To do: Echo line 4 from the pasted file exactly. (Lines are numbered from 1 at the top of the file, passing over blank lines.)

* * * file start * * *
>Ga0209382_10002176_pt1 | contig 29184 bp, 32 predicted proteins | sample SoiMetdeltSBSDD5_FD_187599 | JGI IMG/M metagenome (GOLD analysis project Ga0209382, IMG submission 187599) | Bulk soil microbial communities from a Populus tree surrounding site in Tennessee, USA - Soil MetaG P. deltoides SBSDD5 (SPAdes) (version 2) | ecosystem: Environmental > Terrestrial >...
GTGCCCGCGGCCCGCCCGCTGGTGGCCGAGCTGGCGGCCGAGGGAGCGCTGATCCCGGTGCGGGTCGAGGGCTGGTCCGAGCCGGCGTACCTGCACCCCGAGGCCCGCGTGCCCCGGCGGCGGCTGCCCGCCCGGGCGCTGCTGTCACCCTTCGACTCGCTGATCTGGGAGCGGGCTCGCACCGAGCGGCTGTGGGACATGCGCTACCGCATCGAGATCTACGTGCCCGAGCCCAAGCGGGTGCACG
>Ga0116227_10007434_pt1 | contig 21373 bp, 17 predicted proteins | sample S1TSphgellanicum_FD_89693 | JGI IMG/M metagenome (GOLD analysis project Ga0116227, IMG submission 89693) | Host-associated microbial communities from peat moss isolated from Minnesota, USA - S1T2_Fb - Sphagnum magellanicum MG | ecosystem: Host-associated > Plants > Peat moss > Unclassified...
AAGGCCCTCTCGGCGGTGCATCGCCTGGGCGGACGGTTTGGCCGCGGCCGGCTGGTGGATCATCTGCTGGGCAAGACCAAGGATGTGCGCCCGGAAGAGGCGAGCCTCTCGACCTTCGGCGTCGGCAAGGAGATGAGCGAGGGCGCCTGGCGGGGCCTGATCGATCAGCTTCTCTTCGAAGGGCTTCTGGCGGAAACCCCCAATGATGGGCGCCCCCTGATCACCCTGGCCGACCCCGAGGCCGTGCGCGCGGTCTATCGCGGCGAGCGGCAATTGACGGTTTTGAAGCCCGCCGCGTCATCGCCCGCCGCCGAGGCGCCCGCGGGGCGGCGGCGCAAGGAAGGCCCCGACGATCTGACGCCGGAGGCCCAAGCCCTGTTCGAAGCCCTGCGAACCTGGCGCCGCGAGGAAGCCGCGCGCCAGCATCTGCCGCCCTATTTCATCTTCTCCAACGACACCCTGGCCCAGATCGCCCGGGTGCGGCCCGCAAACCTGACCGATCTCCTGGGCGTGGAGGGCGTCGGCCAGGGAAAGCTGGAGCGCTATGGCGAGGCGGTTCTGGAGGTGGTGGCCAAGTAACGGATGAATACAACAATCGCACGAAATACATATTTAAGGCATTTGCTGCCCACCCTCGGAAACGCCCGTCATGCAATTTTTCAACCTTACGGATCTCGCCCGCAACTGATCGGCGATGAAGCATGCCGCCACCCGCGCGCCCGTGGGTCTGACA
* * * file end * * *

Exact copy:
AAGGCCCTCTCGGCGGTGCATCGCCTGGGCGGACGGTTTGGCCGCGGCCGGCTGGTGGATCATCTGCTGGGCAAGACCAAGGATGTGCGCCCGGAAGAGGCGAGCCTCTCGACCTTCGGCGTCGGCAAGGAGATGAGCGAGGGCGCCTGGCGGGGCCTGATCGATCAGCTTCTCTTCGAAGGGCTTCTGGCGGAAACCCCCAATGATGGGCGCCCCCTGATCACCCTGGCCGACCCCGAGGCCGTGCGCGCGGTCTATCGCGGCGAGCGGCAATTGACGGTTTTGAAGCCCGCCGCGTCATCGCCCGCCGCCGAGGCGCCCGCGGGGCGGCGGCGCAAGGAAGGCCCCGACGATCTGACGCCGGAGGCCCAAGCCCTGTTCGAAGCCCTGCGAACCTGGCGCCGCGAGGAAGCCGCGCGCCAGCATCTGCCGCCCTATTTCATCTTCTCCAACGACACCCTGGCCCAGATCGCCCGGGTGCGGCCCGCAAACCTGACCGATCTCCTGGGCGTGGAGGGCGTCGGCCAGGGAAAGCTGGAGCGCTATGGCGAGGCGGTTCTGGAGGTGGTGGCCAAGTAACGGATGAATACAACAATCGCACGAAATACATATTTAAGGCATTTGCTGCCCACCCTCGGAAACGCCCGTCATGCAATTTTTCAACCTTACGGATCTCGCCCGCAACTGATCGGCGATGAAGCATGCCGCCACCCGCGCGCCCGTGGGTCTGACA